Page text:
We had that “but you can’t prove it” discussion at our beer bash at work the other day. The one where your co-debater suggests that, if you believe something without proof, you are making a leap of faith.
Consider the proposition,
The cow jumped over the moon.
Those who consider the proposition true have no proof. But, according to the faith=belief without proof people, neither do those who consider it false. Both positions require faith because there is no proof either way.
The only rational position, according to the F=BWPs, is to say
“I don’t know whether the cow jumped over the moon”.
Yet everything I know about cows and moons and gravity suggests that it’s extremely unlikely that a cow jumped over the moon. The only evidence that it happened at all comes from an ancient nursery rhyme. One by one, the ancient nursery rhymes have turned out to be made up and I am certain that this one is too.
[At this point, I am obliged to acknowledge that some people believe in transcendental cows that don’t interact with the world as we know it and that ‘moon’ could be a metaphor for very small flowers or for the laughter of children]
Where the F=BWEs trip up, I believe, is in mistaking the standard of mathematical proof for the everyday standard of proof which is closer to the legal, beyond a reasonable doubt. Even in science, there is very little that can be proved to the mathematical standard.
Stanley Fish, in the New York Times (non-firewalled version), has a more sophisticated version of F=BWE theory:
I believe in evolution, Dawkins declares, because the evidence supports it; but the evidence is evidence only because he is seeing with Darwin-directed eyes. The evidence at once supports his faith and is evidence by virtue of it. Dawkins voices distress at an imagined opponent who can’t see the evidence or refuses to look at it because it contradicts his holy book, but he has his own holy book of whose truth he has been persuaded, and it is within its light that he proceeds and looks forward in hope (his word) to a future stage of enlightenment he does not now experience but of which he is fully confident.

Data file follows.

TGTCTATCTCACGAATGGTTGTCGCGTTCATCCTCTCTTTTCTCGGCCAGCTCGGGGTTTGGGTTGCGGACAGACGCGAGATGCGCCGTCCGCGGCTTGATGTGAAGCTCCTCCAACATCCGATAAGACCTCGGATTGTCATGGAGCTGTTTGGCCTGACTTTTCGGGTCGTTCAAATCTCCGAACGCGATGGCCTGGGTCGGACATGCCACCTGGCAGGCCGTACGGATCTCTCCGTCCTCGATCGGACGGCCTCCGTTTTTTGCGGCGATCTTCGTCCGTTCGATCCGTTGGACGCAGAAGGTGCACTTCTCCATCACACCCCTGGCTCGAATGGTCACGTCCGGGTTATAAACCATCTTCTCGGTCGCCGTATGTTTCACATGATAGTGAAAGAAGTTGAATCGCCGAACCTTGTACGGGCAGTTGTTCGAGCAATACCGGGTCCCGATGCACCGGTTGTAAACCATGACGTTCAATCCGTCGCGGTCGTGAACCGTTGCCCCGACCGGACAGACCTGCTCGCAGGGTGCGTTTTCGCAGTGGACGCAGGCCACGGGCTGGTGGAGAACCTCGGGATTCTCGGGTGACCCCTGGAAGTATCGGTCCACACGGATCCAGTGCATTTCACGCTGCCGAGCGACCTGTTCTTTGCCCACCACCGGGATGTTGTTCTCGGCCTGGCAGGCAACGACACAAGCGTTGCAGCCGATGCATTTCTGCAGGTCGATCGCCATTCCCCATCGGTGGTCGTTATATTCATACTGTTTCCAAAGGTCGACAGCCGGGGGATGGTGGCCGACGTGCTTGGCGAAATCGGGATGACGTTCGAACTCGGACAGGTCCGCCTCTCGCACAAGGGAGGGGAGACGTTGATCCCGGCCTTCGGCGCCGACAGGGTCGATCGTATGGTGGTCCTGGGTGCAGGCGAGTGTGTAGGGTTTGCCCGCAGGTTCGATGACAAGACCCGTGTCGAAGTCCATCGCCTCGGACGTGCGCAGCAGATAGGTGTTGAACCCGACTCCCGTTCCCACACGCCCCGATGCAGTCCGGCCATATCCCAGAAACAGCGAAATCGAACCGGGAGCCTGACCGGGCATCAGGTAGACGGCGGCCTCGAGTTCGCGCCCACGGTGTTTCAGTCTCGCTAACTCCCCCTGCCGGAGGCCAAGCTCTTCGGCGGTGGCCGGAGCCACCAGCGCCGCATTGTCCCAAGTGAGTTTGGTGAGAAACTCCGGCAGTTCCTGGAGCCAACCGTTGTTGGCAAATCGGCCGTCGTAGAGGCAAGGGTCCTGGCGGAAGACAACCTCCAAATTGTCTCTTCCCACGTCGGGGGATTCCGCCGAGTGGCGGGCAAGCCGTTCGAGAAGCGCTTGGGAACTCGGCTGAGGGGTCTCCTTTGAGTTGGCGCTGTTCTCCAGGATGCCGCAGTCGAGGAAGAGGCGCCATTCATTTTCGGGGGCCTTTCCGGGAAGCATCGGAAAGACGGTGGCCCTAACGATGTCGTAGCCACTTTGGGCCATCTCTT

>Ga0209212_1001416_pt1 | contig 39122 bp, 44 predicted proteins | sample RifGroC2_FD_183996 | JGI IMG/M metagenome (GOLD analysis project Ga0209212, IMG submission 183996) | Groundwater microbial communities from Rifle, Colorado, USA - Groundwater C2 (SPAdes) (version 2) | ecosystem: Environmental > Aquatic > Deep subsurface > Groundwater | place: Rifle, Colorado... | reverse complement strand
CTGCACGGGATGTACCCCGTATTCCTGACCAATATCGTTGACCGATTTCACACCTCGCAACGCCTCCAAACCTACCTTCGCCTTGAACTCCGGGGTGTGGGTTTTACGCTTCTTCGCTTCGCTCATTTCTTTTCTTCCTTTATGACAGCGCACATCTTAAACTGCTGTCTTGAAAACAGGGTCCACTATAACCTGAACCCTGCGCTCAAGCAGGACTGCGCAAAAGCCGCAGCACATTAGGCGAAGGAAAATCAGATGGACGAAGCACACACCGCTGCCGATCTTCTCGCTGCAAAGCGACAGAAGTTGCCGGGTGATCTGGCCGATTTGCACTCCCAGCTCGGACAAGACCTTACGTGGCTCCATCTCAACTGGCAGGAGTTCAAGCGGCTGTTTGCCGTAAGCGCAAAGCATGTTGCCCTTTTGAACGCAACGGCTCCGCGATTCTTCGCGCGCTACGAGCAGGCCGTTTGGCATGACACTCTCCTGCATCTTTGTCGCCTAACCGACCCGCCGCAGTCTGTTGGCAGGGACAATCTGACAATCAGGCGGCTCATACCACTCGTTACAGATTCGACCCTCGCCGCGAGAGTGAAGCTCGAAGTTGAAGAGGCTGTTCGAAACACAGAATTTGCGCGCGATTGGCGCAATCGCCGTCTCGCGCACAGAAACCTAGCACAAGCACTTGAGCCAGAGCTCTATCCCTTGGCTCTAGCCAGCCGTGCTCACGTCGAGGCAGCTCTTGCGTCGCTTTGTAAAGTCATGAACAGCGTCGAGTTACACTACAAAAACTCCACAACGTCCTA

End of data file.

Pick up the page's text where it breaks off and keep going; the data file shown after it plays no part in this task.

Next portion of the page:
PZ Myers at Pharyngula, in Fish has faith; I have confidence based on evidence, says
Fish is playing word games, using an imprecision in the English language to tag disparate phenomena with the same label. He can claim that the “faith” of the scientist is the same as the faith of the pious only because he does not understand the former. Accepting religious faith is to stand still and imagine a journey through a fantasy land, while science is about walking forward on firm footing towards a destination to which we may not have arrived yet, but can see glimmering on the horizon. It simply doesn’t matter that the faith-head is using his reason and imagination to extrapolate and create his fantasy world, so exclaiming that he has a brain and is using it doesn’t rescue him. The scientist will discover something new Fish considers that remarkable and a strong assertion, and unsupported by evidence, but it’s a commonplace consequence of using science and ignoring religion but that isn’t a matter of “faith” at all. It’s about as remarkable as understanding that the sun will rise in the morning.